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Guest EffinXRP

Creating a Cold Wallet Computer (under construction)

29 posts in this topic

Posted (edited)

4 hours ago, hexen said:

Man I literally bought Raspberry Pi couple of days ago and couldn't install Armory on it. Please finish your guide, it's brilliant! There are people who need it!!!!:)

 

ARmory does work on the Pi but there is a dependancy problem first.

try in terminal

sudo dpkg -i /pathToArmory

the dependancy error will be revealed there. I will get to it though and add a step by step for ya.

Edited by EffinXRP

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Hey EffinXRP! What do you mean by sudo dpkg -i /pathToArmory  ?
Should it be the path to the latest version on 0.96 from github ? there is no 0.96 .deb package for Raspberry Pi yet as far as I know.

I also was following your tutorial here and I'm stuck on the step when you resize partition with Gparted. I simply can't unmount it because it's already in use. By system itself.
I did image burn to SD card using Etcher for mac, though. Is it wrong? Shouldn't be so...

Thanks!

 

Cheers!

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10 hours ago, hexen said:

Man I literally bought Raspberry Pi couple of days ago and couldn't install Armory on it. Please finish your guide, it's brilliant! There are people who need it!!!!:)

 

Be sure to create your extra partition from above in section III. There is where you should store your wallets. The computer that created your RPi SDCard should likely be able to fix the partition.  Did you choose Raspbian or Mate?

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Posted (edited)

10 minutes ago, hexen said:

Hey EffinXRP! What do you mean by sudo dpkg -i /pathToArmory  ?
Should it be the path to the latest version on 0.96 from github ? there is no 0.96 .deb package for Raspberry Pi yet as far as I know.

I also was following your tutorial here and I'm stuck on the step when you resize partition with Gparted. I simply can't unmount it because it's already in use. By system itself.
I did image burn to SD card using Etcher for mac, though. Is it wrong? Shouldn't be so...

Thanks!

 

Cheers!

NOOOO not Git Hub.  Down load Armory directly from their website at: https://www.bitcoinarmory.com/downloads/bitcoinarmory-releases/armory_0.93.3_raspbian-armhf.tar.gz

As far as resizing the partition, you are correct, you can not do it using the PI itself as it is in use.  You must use another system.  Please tell me what tape of main computer you have.

Sorry I forgot the rest of the question.  Normally on when you download a file it goes direct to your Downloads. If not then tell itt o go there when you do download it.  Then the path will be  sudo dpkg -i /home/USERNAME/Downloads/fullArmoryFileName.deb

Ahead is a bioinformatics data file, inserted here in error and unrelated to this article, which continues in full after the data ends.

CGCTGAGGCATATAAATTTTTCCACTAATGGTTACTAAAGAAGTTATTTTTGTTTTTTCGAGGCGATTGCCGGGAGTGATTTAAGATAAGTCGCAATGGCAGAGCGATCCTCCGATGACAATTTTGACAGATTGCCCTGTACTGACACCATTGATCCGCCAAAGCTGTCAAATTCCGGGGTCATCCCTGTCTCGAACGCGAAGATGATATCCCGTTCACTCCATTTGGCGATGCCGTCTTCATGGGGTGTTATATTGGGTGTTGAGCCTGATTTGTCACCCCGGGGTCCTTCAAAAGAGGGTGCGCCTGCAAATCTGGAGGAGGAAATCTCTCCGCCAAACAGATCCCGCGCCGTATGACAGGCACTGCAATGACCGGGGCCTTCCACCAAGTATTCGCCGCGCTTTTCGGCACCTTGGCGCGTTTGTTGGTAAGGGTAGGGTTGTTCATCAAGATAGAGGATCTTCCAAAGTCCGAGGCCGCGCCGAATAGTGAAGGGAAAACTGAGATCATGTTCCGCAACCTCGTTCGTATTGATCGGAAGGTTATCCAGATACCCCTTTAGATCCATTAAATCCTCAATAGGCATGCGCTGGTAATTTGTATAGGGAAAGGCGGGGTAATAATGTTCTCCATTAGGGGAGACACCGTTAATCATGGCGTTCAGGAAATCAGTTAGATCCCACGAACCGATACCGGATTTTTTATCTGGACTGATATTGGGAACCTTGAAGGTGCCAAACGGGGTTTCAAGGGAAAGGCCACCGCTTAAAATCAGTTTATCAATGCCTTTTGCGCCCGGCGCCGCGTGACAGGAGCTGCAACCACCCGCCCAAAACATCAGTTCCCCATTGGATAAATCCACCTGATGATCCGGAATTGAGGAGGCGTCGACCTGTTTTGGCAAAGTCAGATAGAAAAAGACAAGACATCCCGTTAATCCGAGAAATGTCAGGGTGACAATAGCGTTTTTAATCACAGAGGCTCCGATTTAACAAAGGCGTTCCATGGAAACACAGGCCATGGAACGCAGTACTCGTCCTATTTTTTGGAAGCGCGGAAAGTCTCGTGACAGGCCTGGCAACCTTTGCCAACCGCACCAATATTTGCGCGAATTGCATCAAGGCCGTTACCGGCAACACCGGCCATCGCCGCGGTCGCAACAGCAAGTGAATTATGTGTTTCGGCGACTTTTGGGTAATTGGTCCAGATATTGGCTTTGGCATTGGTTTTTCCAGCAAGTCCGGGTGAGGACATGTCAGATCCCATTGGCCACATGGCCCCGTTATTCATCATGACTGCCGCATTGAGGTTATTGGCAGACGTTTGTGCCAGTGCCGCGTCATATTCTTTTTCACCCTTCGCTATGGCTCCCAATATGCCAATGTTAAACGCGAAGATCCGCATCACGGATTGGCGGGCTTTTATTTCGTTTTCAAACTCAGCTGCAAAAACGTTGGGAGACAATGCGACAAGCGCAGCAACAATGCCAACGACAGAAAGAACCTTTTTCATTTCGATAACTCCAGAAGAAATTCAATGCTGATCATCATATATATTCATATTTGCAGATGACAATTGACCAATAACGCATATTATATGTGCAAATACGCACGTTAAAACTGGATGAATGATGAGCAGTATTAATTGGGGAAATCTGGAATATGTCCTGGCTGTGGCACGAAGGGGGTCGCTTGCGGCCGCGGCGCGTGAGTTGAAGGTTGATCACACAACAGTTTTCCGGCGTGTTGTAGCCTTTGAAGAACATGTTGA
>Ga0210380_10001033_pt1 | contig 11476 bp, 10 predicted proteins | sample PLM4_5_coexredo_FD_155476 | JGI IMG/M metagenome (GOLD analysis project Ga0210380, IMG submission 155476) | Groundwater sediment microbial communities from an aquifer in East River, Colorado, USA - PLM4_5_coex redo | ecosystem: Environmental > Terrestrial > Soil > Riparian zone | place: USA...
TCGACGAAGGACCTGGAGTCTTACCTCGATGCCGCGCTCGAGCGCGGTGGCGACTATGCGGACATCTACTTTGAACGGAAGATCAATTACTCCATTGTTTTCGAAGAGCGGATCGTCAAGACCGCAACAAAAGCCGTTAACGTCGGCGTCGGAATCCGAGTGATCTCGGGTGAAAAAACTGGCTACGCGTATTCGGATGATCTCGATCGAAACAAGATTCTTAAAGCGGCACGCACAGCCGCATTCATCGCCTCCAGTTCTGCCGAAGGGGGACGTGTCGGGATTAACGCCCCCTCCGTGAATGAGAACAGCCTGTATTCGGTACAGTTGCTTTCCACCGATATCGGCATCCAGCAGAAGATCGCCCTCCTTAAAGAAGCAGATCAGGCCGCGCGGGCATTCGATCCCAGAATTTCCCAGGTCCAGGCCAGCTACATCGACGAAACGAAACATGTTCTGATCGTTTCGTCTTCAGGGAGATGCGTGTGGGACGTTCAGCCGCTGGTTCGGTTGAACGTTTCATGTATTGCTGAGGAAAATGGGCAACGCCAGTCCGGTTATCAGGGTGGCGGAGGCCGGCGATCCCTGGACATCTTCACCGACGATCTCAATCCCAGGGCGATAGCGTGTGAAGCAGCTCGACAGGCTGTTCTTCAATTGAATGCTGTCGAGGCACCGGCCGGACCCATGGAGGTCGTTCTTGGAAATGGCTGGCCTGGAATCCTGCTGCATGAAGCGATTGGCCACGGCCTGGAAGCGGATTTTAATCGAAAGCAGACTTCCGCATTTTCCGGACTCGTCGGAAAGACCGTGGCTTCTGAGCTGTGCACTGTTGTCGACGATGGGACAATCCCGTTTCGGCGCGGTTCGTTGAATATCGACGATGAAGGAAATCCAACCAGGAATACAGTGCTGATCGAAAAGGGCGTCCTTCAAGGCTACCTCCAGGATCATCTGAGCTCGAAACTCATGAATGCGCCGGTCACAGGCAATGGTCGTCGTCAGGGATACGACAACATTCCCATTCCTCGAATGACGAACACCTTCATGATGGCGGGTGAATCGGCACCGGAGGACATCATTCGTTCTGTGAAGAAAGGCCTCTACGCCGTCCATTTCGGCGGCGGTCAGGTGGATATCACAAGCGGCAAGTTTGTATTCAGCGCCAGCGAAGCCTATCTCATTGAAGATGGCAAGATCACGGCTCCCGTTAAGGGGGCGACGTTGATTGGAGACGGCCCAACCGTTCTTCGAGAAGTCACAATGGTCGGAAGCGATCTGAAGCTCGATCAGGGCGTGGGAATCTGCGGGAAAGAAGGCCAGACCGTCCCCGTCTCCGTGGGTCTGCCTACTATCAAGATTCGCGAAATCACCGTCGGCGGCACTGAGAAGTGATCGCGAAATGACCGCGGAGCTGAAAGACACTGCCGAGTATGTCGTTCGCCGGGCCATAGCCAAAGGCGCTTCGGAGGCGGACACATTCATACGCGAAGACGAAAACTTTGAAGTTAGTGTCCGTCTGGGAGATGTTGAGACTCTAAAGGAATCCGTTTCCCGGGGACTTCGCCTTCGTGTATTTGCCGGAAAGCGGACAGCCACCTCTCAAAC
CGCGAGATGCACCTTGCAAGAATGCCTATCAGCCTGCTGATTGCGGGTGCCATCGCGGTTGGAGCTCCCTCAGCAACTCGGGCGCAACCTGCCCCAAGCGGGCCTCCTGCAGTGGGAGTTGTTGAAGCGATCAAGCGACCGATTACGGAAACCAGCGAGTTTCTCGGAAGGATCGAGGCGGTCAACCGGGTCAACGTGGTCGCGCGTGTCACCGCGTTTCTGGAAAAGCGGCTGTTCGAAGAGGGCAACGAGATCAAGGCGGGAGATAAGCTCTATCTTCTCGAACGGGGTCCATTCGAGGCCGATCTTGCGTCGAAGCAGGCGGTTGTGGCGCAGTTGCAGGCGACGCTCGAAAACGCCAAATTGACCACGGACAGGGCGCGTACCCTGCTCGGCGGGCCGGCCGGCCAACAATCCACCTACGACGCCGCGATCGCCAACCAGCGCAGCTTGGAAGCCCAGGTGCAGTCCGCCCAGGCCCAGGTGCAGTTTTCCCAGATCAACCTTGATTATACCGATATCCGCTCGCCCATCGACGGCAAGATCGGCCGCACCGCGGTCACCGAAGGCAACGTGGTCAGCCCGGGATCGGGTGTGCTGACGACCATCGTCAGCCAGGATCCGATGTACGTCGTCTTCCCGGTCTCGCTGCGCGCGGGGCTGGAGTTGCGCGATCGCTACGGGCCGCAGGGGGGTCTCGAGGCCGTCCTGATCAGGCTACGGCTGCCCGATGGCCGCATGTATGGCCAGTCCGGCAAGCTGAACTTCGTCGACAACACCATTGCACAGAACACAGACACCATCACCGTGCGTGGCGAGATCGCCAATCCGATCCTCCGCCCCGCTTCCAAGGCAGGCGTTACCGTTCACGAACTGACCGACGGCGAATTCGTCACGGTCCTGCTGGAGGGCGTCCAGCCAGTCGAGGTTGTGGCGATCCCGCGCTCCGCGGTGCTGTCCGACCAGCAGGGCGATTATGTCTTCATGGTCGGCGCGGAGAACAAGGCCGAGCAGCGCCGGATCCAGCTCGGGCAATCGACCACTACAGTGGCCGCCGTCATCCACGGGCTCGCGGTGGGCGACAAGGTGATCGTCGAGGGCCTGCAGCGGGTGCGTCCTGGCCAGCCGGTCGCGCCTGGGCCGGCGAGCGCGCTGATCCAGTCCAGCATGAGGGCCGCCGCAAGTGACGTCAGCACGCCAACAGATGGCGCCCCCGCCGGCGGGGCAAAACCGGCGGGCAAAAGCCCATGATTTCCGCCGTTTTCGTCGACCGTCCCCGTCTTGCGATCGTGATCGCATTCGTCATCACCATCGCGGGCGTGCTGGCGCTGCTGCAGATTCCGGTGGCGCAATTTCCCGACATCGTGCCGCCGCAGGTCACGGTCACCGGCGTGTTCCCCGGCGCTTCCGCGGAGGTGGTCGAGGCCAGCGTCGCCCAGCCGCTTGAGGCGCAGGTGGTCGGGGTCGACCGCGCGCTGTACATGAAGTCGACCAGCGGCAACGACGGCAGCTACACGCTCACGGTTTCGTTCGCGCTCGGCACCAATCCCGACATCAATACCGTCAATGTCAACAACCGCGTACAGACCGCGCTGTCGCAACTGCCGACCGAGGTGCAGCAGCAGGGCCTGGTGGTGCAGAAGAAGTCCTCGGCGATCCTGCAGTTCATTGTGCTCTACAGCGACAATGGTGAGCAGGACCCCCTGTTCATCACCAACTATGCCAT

As far as Etcher goes, I have never heard of it. I personally use the terminal. If the RPi booted up from the SDCard then Etcher worked, if not then we will need to burn the ISO using dd in the terminal for mac.

Edited by EffinXRP

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Posted (edited)

@EffinXRP Thank you so much for your excellent guide :D

I got through to creating the encrypted partition without too much trouble. A few notes:

The easiest way to write the Linux image to the SD card is probably using Etcher (for Windows, Linux or Mac).

In Terminal, if in doubt use sudo before most commands or they may fail.

I updated everything just for good measure: https://ubuntu-mate.community/t/how-do-you-update-ubuntu-mate-on-the-terminal-pi/5049

Cryptsetup first refused to encrypt the partition saying it was in use - I had forgotten to unmount it.

On the Mate desktop, networking can be disabled by clicking on the pie shape at top right and deselecting "Enable networking"

Wifi can be turned off in Terminal with sudo nmcli radio wifi off

... and turned back on with sudo nmcli radio wifi on

All in all, not too painful. :)

EDIT: I ran the Ripplerm wallet just by copying the files to the encrytpted partition and opening index.html in Firefox, no need for a webserver.

It was difficult to copy files from a USB drive onto the partition, though. I couldn't do it through the GUI (no permission) and the cp command was hugely frustrating partly due to my shaky understanding of how to use it and partly because of the very long names for the volumes. Is there a way to drag and drop with root permissions in the GUI? I tried gksu nautilus  in Terminal but it made no difference - still no permission.

Edited by PunishmentOfLuxury

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Posted (edited)

6 hours ago, PunishmentOfLuxury said:

@EffinXRP Thank you so much for your excellent guide :D